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Wednesday, April 6, 2005

Finding the right to die peacefully



The Sea Inside

Rating: * * * * (out of 5)
Director: Alejandro Amenabar
Running time: 125 minutes
Language: Spanish
Currently showing
[See Japan Times movie listings]

The meaning and the reality of what it is "to live" is pursued with quiet but relentless determination in "The Sea Inside." Based on the life of Ramon Sampedro and his collection of poetry (titled "Letters From Hell"), "The Sea Inside" traces his struggle to attain the one and only physical power he could exercise over his body: the power of death.

News photo
Javier Bardem and Belen Rueda in "The Sea Inside"

Sampedro had a diving accident when he was 25 and became paralyzed from the neck down. He spent the next 28 years of his life in a bed in his parents' home in Galicia, Spain, before taking his own life at the age of 53. Prior to that, he had been battling in court for the right to die, but was refused. His plight was televised all over Spain, sparking off a heated debate about euthanasia.

Filmmaker Alejandro Amenabar ("The Others," "Open Your Eyes") was intrigued, less so by this debate and more by the strength, willpower and dignity of a man who had been immobile for close to 30 years, before carrying out this very personal decision, which he also made sure no one close to him could be blamed for or punished for in any way.

At first glance "The Sea Inside" appears to be totally different from Amenabar's previous works. Certainly, elements of fantasy and a stylish, glossy sheen are absent. But we see how the subject is very much in keeping with Amenabar's particular world, a world where people with certain physical attributes (photosensitivity in "The Others," a wrecked and horribly disfigured face in "Open Your Eyes") are made to suffer from alienation and isolation.

In "The Sea Inside" this is all the more painful because until a single incident, Ramon (played with astonishing nuance by Javier Bardem) had been just fine and leading a normal life. If only, if only! The regret is echoed again and again in the frequent leaps back to that fateful day when Ramon, a strapping lad who was a mechanic on a Norwegian merchant ship, makes one miscalculation before diving off a cliff. The camera shows his head hitting, then bouncing, off the ocean floor with a dull thud, his helpless body being churned slowly in the waves. In one stroke, he was condemned to spending his days in bed, writing poems with a pen in his mouth. "Do you call this life?" he asks in one scene, his entire face radiating a resigned and deep sadness.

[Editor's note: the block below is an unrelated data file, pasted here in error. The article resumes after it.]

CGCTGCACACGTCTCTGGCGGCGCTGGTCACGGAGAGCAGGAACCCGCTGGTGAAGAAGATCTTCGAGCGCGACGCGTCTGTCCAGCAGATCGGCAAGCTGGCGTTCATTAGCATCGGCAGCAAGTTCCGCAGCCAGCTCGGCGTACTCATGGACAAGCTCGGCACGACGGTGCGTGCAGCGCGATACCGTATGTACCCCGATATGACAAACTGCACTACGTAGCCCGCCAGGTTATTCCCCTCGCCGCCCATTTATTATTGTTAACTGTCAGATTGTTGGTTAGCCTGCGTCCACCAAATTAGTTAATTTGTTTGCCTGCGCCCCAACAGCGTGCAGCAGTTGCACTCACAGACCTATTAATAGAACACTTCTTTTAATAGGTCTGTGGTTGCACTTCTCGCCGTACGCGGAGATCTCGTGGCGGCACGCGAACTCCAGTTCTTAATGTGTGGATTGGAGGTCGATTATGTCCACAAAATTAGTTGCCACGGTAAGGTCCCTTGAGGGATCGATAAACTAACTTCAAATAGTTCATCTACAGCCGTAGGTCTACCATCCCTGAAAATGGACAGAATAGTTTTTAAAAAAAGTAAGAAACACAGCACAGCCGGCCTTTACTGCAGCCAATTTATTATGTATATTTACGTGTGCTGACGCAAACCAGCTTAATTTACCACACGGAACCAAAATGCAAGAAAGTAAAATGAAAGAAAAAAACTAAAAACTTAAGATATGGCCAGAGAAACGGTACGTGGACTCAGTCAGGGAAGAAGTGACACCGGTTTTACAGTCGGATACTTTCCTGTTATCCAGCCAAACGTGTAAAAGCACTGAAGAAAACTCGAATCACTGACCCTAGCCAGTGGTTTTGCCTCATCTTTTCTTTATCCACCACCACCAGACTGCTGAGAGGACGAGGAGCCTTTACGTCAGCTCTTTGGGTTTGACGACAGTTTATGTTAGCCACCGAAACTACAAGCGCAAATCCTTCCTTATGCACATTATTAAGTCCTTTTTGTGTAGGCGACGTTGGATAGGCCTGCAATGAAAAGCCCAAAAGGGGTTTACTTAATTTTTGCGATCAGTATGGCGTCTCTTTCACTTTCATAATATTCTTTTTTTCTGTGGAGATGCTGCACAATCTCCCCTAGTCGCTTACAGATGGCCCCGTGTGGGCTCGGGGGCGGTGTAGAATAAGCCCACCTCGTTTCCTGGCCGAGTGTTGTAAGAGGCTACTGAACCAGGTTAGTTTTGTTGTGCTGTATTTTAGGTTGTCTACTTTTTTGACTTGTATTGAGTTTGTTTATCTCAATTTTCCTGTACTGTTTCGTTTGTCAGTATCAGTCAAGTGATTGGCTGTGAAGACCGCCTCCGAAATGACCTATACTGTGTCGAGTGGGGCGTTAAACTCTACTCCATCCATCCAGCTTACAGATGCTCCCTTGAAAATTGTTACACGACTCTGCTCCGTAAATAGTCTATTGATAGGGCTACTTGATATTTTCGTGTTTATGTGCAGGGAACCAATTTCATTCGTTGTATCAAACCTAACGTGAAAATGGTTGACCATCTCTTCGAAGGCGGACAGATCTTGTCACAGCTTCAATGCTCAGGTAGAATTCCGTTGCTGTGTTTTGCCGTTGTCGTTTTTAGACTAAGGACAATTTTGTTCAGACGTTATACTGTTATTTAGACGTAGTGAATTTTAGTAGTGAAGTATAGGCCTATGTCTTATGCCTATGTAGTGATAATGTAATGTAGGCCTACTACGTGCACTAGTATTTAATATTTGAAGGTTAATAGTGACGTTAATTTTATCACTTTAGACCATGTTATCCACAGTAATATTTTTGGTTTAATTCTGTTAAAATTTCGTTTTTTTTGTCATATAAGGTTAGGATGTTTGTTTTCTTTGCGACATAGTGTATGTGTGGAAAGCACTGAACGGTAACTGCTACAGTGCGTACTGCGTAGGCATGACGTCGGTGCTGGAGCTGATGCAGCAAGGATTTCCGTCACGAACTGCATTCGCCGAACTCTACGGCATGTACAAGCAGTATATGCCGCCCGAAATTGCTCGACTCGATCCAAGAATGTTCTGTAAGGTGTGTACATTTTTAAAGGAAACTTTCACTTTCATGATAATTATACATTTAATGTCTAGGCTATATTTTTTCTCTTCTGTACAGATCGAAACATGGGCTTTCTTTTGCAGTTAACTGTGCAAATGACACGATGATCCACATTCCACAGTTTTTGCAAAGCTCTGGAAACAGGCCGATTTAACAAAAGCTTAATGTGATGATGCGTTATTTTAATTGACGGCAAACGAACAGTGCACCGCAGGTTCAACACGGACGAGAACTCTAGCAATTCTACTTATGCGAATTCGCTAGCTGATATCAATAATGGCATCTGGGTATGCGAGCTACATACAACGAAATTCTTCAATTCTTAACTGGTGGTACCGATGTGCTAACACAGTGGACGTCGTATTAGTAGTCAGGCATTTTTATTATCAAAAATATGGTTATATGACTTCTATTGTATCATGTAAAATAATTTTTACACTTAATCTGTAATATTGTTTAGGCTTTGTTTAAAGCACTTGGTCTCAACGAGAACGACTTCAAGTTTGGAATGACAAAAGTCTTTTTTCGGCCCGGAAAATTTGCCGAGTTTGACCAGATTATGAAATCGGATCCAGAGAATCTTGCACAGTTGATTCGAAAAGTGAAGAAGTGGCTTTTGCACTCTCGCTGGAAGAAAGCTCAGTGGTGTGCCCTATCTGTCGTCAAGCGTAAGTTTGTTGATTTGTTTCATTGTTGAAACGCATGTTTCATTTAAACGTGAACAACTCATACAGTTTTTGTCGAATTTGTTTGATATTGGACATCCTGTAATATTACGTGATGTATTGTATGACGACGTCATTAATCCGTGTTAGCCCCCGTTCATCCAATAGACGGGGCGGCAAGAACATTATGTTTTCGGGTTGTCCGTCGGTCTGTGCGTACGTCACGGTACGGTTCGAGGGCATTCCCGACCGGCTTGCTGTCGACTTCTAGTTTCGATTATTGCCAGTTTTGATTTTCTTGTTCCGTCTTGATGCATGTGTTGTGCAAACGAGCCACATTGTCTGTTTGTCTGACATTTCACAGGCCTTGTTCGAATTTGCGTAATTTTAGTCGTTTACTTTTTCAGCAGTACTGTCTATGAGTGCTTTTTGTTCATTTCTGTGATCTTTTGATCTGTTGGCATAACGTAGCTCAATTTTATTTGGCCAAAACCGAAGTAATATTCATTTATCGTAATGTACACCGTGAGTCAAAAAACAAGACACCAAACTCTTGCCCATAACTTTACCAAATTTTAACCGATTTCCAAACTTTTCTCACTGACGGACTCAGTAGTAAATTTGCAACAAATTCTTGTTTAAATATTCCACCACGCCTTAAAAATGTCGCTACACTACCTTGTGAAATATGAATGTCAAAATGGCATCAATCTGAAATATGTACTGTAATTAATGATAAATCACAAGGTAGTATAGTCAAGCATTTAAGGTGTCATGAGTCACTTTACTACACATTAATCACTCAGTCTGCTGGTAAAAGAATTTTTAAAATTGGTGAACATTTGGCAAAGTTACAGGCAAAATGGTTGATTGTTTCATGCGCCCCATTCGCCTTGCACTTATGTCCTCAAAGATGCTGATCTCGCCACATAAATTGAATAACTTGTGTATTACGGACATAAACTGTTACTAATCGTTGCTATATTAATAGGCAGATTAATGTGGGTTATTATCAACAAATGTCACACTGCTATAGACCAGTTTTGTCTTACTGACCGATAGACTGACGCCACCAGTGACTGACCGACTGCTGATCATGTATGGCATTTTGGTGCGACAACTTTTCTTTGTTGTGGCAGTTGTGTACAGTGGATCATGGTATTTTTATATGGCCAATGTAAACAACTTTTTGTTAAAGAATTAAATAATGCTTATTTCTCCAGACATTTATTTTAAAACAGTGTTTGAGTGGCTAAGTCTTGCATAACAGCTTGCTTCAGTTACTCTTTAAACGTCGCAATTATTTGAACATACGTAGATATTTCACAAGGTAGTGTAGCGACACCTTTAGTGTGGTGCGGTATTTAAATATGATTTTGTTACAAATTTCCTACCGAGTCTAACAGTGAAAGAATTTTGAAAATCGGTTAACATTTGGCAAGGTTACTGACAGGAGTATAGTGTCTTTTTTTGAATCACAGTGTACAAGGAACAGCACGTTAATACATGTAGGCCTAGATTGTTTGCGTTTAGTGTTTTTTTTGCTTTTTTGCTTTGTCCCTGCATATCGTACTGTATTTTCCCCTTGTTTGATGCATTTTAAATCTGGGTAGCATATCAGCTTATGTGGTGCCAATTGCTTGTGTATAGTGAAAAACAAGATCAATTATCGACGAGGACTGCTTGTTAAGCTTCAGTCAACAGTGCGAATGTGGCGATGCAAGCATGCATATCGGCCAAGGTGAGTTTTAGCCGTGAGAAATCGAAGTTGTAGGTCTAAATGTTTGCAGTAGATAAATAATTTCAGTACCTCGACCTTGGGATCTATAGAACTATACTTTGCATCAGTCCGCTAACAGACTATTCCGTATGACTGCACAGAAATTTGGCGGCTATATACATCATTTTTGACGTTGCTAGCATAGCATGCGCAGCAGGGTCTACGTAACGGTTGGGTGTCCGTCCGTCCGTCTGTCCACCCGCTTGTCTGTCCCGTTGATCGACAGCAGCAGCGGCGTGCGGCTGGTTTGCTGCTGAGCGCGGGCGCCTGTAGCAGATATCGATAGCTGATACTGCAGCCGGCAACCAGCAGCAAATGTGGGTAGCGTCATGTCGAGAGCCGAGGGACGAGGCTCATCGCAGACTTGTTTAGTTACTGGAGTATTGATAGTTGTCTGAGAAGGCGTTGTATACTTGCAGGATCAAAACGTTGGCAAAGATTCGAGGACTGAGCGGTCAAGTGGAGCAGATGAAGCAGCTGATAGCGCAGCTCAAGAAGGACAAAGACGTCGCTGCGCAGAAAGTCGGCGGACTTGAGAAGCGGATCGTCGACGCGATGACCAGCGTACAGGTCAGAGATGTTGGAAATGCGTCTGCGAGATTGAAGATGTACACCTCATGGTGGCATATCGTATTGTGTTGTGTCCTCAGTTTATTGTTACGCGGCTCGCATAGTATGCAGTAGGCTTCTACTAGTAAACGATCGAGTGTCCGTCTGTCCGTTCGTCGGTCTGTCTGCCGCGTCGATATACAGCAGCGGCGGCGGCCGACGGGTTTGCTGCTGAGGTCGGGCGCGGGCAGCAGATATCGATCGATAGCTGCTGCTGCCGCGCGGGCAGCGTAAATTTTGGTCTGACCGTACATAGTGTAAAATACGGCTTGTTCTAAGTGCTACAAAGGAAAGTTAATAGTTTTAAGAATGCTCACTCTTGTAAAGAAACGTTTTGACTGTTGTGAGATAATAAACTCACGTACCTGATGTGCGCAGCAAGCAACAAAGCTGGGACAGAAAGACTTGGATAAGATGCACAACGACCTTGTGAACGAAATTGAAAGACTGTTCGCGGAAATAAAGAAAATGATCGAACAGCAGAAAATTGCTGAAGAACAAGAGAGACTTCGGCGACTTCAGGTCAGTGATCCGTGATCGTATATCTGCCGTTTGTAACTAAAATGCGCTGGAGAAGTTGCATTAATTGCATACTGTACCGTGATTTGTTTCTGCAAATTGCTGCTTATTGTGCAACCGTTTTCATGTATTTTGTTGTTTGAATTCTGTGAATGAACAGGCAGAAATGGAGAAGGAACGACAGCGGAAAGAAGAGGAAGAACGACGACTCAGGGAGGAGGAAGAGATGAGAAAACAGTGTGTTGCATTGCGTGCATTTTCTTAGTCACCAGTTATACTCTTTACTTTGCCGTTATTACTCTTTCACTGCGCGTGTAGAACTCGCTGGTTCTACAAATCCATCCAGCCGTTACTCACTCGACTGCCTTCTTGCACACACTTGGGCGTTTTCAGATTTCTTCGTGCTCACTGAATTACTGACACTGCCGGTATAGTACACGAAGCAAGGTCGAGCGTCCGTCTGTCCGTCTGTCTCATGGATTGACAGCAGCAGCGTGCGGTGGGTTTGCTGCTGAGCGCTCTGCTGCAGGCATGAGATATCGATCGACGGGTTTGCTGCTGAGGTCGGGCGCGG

In real life, Ramon's plea for death brought scores of advocates to his bedside, but Amenabar concentrates on three women. Gene (Clara Segura), who belongs to an organization that promotes euthanasia, Rosa (Lola Duenas), a single mother who sees Ramon on TV and is compelled to visit him, and Julia (Belen Rueda), a lawyer suffering from a terminal brain disease but who takes it upon herself to defend his case.

To Amenabar's credit all three women are portrayed with equal respect to their individual personalities and in not one instance do they turn into cardboard cutouts kneeling by the bed of Saint Ramon (although this was an obvious option). The most disinterested is Gene whose zest and joy in life don't quite match the gravity of her profession. She makes little distinction between living and dying; she obviously believes it's every human being's right to do both with as much liberty and common sense as possible.

Rosa is initially a firm believer in life for its own sake, and lectures Ramon, saying he should "not run away" from the world of the living before he makes her realize how ridiculous her words are.

Ramon's soul mate and true love is Julia, not only because they share a similar predicament but because she seems to be the only one interested in Ramon for what he is beyond his plight and his wish to die. At the same time, she's terrified of her own fate and the gradual but steady decline of her health. She often loses her grip during their discussions, spinning off into a small, personal frenzy of fear and anxiety.

In the meantime, Ramon can do nothing to help her, or even properly express his feelings. When he hears her fall on the stairs outside his room he can't even turn his head to see what has happened, he can only call out her name.

Even this, however, has less of an emotional impact than a fantasy sequence in which Ramon gets up from his bed, stands barefoot on the floor and contemplates the outdoors from his open window. He then walks to the far end of his room before he starts running, running and then flying through the window, swooshing above the trees until he gets to the beach and spies Julia below, walking on the sand. He lands, and puts a hand on her shoulder. "I heard you went for a walk, so I came running to find you," he tells her.

How she looks as she turns and faces him is impossible to express -- the screen just seemed drenched.



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